IT as cost center, move aside. Attendees at the Fusion CEO-CIO Symposium 2013 heard three inspiring stories of products managed or created by IT that generate revenue and deepen customer relationships.
They started in different ways, but these projects at Trek Bicycle, Sears Holdings, and CUNA Mutual Group all got CIOs thinking about how they could bring revenue-generating ideas to their own businesses.
That’s the exception, not the rule, said Rick Davidson, founder and CEO of Cimphoni and conference chair. “It’s the ability to play at the executive level and influence executive leadership in the business,” he said.
For Waterloo, Wis.-based Trek Bicycle, the idea to provide point-of-sale (POS) software named Ascend to dealers came from the top. Trek’s CEO originated it 8 years ago based on input from regular dealer roundtables. But it’s an IT-run project.
“We in IT really own the business side of it, but there’s a lot of direction coming from the business side as well,” said Brent Leland, CIO at Trek.
“In addition to most IT functions where you have support, development, and analysis, we have sales and marketing,” he said.
Trek originally evaluated several existing POS options, and ended up licensing, and later buying, one developed by a doctor in La Crosse.
At CUNA Mutual Group, the story is almost the opposite. CUNA Mutual Group, based in Madison, Wis., provides financial services to credit unions, and now it also provides a web-based mobile app that lets credit-union members get loan offers as they are shopping, for example, for cars.
The app started at a kitchen table, a real skunkworks project by developers who prototyped it quietly only went up the chain when they had something to show and needed funding.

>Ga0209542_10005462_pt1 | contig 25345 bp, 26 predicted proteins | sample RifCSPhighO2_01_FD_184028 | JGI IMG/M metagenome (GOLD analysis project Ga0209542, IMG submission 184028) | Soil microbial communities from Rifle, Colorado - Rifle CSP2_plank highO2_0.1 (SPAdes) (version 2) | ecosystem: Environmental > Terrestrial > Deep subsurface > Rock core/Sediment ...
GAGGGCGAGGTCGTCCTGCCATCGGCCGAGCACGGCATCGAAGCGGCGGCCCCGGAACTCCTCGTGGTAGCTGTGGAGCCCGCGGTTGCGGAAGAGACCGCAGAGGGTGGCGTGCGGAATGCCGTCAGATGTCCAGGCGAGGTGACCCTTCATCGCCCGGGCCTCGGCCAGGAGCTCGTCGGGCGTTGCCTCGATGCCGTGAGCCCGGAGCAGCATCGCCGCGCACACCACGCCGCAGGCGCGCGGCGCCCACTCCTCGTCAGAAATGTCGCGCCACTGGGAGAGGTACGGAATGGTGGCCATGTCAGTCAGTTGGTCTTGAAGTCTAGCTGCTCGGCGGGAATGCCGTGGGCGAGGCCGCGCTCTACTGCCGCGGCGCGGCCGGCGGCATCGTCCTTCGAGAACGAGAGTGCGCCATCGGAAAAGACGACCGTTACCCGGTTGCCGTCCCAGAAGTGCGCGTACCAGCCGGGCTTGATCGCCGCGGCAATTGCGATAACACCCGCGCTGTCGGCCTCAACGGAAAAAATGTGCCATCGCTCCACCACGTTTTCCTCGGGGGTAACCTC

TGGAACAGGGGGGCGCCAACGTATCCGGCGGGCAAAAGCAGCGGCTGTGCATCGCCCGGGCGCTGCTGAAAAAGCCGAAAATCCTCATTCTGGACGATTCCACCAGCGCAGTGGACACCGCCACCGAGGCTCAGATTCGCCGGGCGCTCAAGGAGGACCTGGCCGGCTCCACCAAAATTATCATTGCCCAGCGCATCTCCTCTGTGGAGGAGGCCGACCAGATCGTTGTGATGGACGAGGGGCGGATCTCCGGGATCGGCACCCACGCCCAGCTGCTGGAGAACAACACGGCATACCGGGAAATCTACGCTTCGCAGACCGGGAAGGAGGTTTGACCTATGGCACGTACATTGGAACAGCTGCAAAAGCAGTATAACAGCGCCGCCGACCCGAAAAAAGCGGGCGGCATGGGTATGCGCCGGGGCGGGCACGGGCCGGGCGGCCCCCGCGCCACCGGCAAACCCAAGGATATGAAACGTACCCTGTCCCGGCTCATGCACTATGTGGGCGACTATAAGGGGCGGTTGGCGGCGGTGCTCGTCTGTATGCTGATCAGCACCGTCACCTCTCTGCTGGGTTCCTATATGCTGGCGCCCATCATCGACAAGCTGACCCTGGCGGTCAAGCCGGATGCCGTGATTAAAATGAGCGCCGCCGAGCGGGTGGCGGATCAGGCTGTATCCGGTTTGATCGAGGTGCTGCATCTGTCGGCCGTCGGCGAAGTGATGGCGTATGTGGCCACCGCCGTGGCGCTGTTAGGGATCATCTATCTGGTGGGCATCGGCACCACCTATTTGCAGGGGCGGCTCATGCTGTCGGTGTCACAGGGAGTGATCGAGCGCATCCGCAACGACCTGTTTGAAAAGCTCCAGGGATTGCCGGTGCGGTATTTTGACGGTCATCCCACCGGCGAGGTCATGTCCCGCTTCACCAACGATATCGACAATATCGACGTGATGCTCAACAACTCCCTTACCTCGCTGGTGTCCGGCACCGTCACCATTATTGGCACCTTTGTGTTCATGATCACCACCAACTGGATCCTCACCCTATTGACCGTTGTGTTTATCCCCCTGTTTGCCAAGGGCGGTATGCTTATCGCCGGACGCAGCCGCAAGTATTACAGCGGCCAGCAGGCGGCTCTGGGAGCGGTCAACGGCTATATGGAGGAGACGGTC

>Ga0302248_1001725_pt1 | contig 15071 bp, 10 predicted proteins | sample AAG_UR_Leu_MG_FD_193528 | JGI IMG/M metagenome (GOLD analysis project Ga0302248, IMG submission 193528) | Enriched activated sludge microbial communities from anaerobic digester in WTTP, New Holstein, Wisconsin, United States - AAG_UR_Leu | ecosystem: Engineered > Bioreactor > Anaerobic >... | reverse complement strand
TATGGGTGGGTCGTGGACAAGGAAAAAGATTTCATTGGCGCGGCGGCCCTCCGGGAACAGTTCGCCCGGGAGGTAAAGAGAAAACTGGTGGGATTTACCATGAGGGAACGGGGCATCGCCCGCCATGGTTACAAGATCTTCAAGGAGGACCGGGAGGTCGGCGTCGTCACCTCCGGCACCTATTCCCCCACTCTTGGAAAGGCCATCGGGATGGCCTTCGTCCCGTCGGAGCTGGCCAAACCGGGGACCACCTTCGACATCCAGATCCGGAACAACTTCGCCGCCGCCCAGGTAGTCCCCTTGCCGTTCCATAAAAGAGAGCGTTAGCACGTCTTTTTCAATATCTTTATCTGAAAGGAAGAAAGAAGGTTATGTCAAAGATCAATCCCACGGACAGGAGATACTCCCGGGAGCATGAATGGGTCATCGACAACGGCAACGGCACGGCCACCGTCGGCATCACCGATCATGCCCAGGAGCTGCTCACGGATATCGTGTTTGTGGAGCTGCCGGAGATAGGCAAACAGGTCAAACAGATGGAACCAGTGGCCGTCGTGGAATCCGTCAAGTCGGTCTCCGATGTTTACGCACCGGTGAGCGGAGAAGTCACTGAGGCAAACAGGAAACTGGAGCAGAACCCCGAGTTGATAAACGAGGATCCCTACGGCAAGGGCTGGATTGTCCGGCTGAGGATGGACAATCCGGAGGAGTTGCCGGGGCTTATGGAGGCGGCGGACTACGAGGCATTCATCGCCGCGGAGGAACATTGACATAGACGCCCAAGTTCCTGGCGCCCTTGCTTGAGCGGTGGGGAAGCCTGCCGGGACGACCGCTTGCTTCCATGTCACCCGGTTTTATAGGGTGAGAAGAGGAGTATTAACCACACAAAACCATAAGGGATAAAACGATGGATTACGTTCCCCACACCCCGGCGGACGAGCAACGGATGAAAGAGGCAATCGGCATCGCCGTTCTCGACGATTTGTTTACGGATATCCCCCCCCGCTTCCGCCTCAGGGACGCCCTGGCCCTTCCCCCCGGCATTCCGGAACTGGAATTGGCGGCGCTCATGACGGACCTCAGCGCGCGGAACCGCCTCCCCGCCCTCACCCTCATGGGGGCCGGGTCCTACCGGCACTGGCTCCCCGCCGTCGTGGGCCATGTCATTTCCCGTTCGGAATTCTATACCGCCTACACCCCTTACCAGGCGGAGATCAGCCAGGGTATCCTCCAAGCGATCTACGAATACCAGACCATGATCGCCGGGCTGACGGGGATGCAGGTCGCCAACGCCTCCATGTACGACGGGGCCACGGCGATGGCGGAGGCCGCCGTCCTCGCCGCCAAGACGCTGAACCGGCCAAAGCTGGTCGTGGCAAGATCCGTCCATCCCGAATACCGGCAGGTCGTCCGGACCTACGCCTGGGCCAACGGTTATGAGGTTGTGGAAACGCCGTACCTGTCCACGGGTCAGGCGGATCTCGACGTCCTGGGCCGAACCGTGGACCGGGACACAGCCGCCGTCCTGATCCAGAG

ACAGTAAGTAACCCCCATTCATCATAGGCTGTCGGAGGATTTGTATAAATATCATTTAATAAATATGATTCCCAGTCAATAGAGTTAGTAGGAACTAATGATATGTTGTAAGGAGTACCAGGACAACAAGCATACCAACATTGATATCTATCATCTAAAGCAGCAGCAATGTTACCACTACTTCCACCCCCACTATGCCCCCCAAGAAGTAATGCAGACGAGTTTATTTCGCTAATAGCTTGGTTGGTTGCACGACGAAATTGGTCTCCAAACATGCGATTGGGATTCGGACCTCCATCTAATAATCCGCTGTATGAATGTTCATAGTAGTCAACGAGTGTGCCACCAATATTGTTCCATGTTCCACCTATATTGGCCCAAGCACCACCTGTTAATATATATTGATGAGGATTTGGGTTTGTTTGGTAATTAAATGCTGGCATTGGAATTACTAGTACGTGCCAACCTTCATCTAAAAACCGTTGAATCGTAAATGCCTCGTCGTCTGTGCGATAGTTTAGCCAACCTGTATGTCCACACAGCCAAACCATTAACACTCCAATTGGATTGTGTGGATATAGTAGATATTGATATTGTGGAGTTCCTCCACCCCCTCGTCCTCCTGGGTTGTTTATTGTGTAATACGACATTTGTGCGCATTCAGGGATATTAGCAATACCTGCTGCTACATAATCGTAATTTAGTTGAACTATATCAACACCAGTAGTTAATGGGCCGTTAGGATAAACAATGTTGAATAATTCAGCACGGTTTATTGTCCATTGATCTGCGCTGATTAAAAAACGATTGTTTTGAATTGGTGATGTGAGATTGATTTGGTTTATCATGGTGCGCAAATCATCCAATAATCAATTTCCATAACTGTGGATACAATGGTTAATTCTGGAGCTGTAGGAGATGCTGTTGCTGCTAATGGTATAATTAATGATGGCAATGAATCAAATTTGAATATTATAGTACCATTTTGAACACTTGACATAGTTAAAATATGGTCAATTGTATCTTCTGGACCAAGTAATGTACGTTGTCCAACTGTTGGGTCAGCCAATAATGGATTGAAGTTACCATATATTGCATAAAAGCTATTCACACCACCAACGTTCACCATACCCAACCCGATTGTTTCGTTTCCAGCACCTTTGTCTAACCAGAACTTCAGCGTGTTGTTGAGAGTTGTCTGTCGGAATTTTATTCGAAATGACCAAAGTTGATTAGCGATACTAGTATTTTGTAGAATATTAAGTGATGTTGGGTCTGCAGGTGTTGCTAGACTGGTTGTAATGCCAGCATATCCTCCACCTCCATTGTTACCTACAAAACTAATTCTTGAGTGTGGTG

“It was completely unencumbered by the myriad of processes that a company like ours has, which is probably why it was successful,” said Rick Roy, SVP and CIO at CUNA Mutual Group.
While it was originated in IT, it found a place in CUNA Mutual Group’s products group, Roy said.
When you think of Sears, you probably think of department stores before software, but an adventurous new IT project is expanding into big data using the platform Hadoop. What started as an internal project to help Sears analyze its own data turned into a services and consulting subsidiary called Metascale.
Metascale also started under the radar, and a small group nurtured it until it grew to the point where it became its own legal entity, and it now has its own P&L statement (which is not unusual for Sears Holdings, where the IT department itself is a separate business with P&L that competes with outside vendors).
“The traditional data warehouse vendors are taking us seriously as a competitor, which I hadn’t expected,” said Phil Shelley, CTO at Sears Holdings.
Business impact, business skills
Shelley had experience as both a CIO and a business manager for several years, which helped him start Metascale. He now spends 30% of his time there, he said.
The upside is in both revenue and Sears’ internal analytics. The same people and resources are assigned to both Sears and external projects, Shelley said.